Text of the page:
Inman is interviewing industry thought leaders to find out what’s next in 2016. Here’s Roland Kampmeyer, CEO of KAMPMEYER Immobilien GmbH.

Inman is interviewing industry thought leaders to find out what’s next in 2016. Here’s Roland Kampmeyer, CEO of KAMPMEYER Immobilien GmbH.

Want to weigh in on what’s next? Take our survey.

Are you optimistic about 2016?

Worldwide turbulences are certainly a challenge for every one of us. Optimism is part of the basic entrepreneurial thinking. Without losing sight of this reality, I’m optimistic about 2016 and my company.

The economy?

Our focus on the economy and politics has shifted into international conflicts and threats. Energy and the environment will indeed stay in focus, which has been shown at the international climate conference and its results.

Depending on events that may take place in 2016, the focus in energy and the environment may take a step back from international security politics.

Though European countries could profit from an increase in their GDP (gross domestic product), economic globalization and technological progress, the consequences from the refugees immigration are still uncertain, and it may have an direct effect on the EU (European Union) future in its current state.

Private consumption will continue to be the economic motor. Our common challenge is to focus on entrepreneurial success even if unforeseen conditions may occur.

The housing market?

Level of return on investment in the financial market has boosted real estate investments. Those decisions will be made based on prosperous perspectives for metropolitan areas.

European cities will face some challenges, such as demographic development, supply of age-based housing for the elderly and social integration of immigrants.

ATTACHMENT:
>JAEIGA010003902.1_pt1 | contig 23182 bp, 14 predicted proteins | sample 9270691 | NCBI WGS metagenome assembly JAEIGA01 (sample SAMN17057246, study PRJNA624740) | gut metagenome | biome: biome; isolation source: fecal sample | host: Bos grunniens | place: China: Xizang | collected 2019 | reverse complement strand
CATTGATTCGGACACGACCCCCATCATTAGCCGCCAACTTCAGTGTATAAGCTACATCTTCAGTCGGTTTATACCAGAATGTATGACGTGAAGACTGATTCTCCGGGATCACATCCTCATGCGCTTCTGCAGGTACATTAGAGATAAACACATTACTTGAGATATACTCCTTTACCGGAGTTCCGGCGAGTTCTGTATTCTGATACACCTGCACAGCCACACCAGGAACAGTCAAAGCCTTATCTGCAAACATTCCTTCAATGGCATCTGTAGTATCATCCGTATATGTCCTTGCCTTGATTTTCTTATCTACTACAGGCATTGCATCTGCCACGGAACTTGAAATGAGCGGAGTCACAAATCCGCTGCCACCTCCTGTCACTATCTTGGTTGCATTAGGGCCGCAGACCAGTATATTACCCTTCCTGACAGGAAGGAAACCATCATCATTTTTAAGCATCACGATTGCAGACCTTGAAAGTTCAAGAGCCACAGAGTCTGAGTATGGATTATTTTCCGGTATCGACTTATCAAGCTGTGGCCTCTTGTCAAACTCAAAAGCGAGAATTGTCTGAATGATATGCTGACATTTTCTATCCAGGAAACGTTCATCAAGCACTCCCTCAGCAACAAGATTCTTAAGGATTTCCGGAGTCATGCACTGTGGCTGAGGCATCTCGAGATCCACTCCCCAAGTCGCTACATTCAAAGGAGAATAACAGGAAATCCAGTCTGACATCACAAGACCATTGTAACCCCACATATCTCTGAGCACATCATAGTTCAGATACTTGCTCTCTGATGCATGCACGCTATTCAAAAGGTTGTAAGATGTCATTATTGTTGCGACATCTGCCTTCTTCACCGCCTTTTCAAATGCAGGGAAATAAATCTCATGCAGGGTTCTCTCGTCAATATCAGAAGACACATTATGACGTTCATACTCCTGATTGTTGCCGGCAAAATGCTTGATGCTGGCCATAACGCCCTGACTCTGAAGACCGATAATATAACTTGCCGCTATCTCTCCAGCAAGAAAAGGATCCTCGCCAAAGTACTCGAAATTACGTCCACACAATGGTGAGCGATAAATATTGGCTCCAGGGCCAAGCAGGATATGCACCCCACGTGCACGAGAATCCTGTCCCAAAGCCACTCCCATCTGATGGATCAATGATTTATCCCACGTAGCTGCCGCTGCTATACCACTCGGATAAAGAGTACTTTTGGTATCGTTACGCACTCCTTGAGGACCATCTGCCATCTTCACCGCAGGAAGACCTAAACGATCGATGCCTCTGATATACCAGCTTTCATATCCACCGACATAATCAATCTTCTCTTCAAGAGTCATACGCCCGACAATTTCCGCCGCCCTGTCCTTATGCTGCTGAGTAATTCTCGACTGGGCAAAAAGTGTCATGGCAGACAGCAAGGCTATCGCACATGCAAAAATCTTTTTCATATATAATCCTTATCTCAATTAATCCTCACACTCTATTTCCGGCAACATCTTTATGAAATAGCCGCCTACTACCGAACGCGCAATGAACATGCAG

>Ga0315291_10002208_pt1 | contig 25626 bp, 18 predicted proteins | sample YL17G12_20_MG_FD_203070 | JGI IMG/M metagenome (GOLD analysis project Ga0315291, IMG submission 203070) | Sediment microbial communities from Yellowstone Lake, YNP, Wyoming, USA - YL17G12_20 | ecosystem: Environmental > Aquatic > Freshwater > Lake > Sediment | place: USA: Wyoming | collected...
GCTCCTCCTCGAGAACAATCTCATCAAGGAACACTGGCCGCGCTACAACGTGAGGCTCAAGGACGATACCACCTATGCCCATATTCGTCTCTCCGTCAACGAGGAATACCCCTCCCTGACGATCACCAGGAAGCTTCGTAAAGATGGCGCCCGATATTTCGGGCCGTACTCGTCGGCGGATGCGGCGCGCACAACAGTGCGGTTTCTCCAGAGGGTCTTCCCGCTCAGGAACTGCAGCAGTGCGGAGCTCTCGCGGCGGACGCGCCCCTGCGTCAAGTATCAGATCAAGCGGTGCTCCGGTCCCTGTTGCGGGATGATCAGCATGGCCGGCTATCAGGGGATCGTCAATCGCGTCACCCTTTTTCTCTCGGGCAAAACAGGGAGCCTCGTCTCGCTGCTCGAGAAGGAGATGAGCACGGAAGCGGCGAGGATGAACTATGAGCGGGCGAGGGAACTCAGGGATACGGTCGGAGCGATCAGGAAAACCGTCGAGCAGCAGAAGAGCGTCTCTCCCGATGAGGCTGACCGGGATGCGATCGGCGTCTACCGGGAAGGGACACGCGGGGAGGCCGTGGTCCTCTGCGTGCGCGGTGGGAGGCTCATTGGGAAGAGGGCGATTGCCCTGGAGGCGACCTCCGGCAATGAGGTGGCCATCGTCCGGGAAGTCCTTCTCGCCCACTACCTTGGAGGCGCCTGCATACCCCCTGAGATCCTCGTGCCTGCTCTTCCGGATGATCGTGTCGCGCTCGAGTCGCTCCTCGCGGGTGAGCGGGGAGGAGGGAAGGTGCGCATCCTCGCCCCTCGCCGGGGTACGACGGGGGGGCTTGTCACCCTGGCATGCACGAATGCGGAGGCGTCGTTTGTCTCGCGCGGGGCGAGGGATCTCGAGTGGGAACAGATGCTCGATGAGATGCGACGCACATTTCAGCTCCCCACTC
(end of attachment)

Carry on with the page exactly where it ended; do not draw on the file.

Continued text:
Your success?

The rise of population and employment in big cities will cause even higher demand for residential real estate. Ongoing growth in Berlin, Düsseldorf, Frankfurt, Hamburg, Cologne, Munich and Stuttgart will continue, which comes as an advantage for specialized real estate agents.

The basis for successful customer relations is fundamental and cutting-edge real estate knowledge. Success doesn’t come from specialization alone but rather from global and individual perception as the local expert.

The secret lies in thinking and acting locally within a global background. People with high-quality standards influence the market more and more, and we as real estate experts have to meet those quality requirements.

What are you worried about?

In troublesome times, political solutions are required. It has become more important to actively influence social solutions within your own social responsibility. Since challenges are changing in a much shorter period of time, entrepreneurs are asked to continually adapt to social changes and dynamic markets.

Strategic planning horizons have become shorter as well. Because short development cycles can be adjusted more frequently, long-term strategies are risky.

I try to make our specialization as a residential real estate brokerage sustainable for the future without being determinate on a specific sphere of activity. We are highly flexible and precise but are able and willing to adjust to dynamic market changes as well.

How much do you fret about global events?

The current refugee situation is disconcerting. We see the importance of it in the political focus and the amount of media coverage that it has been given.

I’m also influenced by worldwide investment of real estate corporations and financially strong enterprises into central residential areas. Big real estate players invest enormous sums in developed residential areas and even in entire quarters. It is possible that special concentrated investment will increase.

I ask myself, what would happen if companies such as Apple or Google would buy a whole area of a city? How would their urban shopping tour influence our quality of living? What consequences would the population face?